Tesla Cybertruck: watch the public display that shows its incredible size
Tesla's giant machine was spotted at the Petersen Automotive Museum in Los Angeles.
Tesla Cybertruck, the company's upcoming all-electric pickup truck, is an impressive sight off the stage.
The Cybertruck isn't expected to hit roads until late 2021, but on Saturday, Electrek shared a video of a "rare public outing" at the Petersen Automotive Museum in Los Angeles. This display was described by the museum as its first stationary public display, giving fans a chance to witness the giant machine in person.
"I am happy to report that I appreciate the design even more now that I’ve seen it in person," reports Fred Lambert, editor-in-chief of the publication.
It's a big test for the divisive vehicle, first unveiled in November 2019 at the Tesla Design Studio in Los Angeles to a storm of press coverage. While Tesla had focused on increasingly mass-market vehicles throughout its 11 years of selling cars, the Cybertruck's unveiling ended this trend with a design that looked like almost nothing else on the market. Prior to the unveiling, CEO Elon Musk had described the design as "heart-stopping," suggesting the truck was something of a passion project for Musk.
At the new public outing, this passion project was on full display.
The video gives an overview of the truck from all angles, showing its cold-rolled 30X stainless steel exterior that's designed for extra hardness. At the time of the car's unveiling, the firm listed its specs as 79.8 inches wide, 75 inches tall, 231.7 inches long, and with 16 inches of ground clearance at its maximum. That gives it a similar size to this year's Ford F-150, which offers a width of 86.3 inches, a height of 78.5 inches, and a length of 231.9 inches. The Cybertruck also packs six seats, a rear vault that measures 6.5 feet, and up to 100 cubic feet of storage.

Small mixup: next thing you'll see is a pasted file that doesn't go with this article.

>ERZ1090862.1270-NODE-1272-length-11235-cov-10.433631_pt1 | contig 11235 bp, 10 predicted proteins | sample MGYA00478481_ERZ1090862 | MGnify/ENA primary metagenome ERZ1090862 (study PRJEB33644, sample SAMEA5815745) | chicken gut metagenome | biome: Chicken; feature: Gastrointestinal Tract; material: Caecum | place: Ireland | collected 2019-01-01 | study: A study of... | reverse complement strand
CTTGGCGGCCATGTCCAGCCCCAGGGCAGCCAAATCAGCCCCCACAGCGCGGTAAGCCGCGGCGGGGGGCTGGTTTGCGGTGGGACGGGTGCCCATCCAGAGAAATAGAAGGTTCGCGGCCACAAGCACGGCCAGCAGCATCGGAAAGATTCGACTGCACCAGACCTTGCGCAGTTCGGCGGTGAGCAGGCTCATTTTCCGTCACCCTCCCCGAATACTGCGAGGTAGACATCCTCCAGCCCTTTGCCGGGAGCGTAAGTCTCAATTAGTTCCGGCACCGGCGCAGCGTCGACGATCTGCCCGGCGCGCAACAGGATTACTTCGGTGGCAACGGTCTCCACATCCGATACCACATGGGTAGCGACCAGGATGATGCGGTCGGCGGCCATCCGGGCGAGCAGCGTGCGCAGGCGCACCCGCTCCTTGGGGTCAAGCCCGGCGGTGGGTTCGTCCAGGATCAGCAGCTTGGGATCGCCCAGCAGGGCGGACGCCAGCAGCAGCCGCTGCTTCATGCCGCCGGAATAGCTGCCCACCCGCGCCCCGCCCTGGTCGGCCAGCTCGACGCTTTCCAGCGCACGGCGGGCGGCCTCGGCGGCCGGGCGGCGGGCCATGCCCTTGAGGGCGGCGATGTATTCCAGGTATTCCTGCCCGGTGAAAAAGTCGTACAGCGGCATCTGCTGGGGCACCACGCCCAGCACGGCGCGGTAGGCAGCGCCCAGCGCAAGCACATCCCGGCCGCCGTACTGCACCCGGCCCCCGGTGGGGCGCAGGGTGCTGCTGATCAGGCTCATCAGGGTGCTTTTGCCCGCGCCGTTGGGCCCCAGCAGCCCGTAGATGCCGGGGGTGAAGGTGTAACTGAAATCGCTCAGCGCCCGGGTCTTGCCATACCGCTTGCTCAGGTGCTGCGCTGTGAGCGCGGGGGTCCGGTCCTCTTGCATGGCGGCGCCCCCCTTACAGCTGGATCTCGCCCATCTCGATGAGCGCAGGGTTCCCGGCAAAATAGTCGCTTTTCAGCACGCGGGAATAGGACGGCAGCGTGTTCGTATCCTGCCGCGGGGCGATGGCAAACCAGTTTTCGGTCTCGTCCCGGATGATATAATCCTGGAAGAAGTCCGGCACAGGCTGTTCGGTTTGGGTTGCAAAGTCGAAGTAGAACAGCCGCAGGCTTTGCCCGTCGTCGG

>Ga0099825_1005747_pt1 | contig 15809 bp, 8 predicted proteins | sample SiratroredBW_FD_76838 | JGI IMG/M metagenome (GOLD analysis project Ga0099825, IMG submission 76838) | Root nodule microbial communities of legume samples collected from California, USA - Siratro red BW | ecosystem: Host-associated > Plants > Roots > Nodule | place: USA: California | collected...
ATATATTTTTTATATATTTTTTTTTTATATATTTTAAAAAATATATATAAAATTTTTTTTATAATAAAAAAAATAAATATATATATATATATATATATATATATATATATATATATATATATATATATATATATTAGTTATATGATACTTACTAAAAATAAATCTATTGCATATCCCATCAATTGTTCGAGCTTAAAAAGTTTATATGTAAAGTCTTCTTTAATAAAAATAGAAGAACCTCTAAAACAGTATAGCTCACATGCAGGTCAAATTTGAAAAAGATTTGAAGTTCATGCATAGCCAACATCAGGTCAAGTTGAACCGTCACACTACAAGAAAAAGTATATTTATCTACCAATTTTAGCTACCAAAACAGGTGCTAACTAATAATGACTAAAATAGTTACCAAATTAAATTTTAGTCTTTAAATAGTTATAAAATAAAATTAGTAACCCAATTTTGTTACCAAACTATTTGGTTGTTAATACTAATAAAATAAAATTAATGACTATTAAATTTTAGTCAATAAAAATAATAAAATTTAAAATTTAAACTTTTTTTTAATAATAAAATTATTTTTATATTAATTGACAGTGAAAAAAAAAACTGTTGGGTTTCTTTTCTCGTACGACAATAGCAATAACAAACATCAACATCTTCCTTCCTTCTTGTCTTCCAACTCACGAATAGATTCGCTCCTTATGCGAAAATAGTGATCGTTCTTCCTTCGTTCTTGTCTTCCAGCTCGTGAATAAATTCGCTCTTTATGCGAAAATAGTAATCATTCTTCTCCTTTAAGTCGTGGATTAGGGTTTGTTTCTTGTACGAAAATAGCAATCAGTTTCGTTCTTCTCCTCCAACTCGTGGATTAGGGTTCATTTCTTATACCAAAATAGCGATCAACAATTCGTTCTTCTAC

These measurements seem to be in a relative state of flux, which means they may not represent the final product's size. In April 2020, Musk claimed the design had been tweaked since six months prior:
"Reduced size by ~3% [when compared to the November prototype], center line is more level & lower window sill height [...] We’re working on increasing dynamic air suspension travel for better off-roading. Needs to kick butt in Baja."
Musk has received some pushback from his plans to make the car even smaller. In a May 2020 episode of CNBC’s Jay Leno’s Garage, Musk told Leno during a drive around in the new car that he would like to make the car five percent smaller than the prototype.
After the episode, Musk explained on Twitter that the size would probably stay quite similar:
"Reviewed design with Franz [von Holzhausen, Tesla's head of design] last night. Even 3% smaller is too small. Will be pretty much this size. We’ll probably do a smaller, tight world truck at some point."
The Cybertruck may be a dominating machine, but it seems Tesla is not against building a smaller truck at some point in the future.
The Inverse analysis – The Cybertruck has been gradually popping up more in public, and its appearances show the design could work surprisingly well. Although its angular design marked a stark contrast to other trucks' combination of curves, the Cybertruck's sleek headlights, rear vault, and steel exterior help make clear that this is a serious work machine.
It's not the first time the Cybertruck has gone on a public tour. Musk was spotted in January 2020 driving around Hawthorne in a prototype model, ahead of its later appearance on Jay Leno's Garage. It seems a similar approach to the second-generation Roadster, another highly-anticipated vehicle due for launch in 2022. If the Roadster is anything to go by, the Cybertruck should surface at more events ahead of its launch.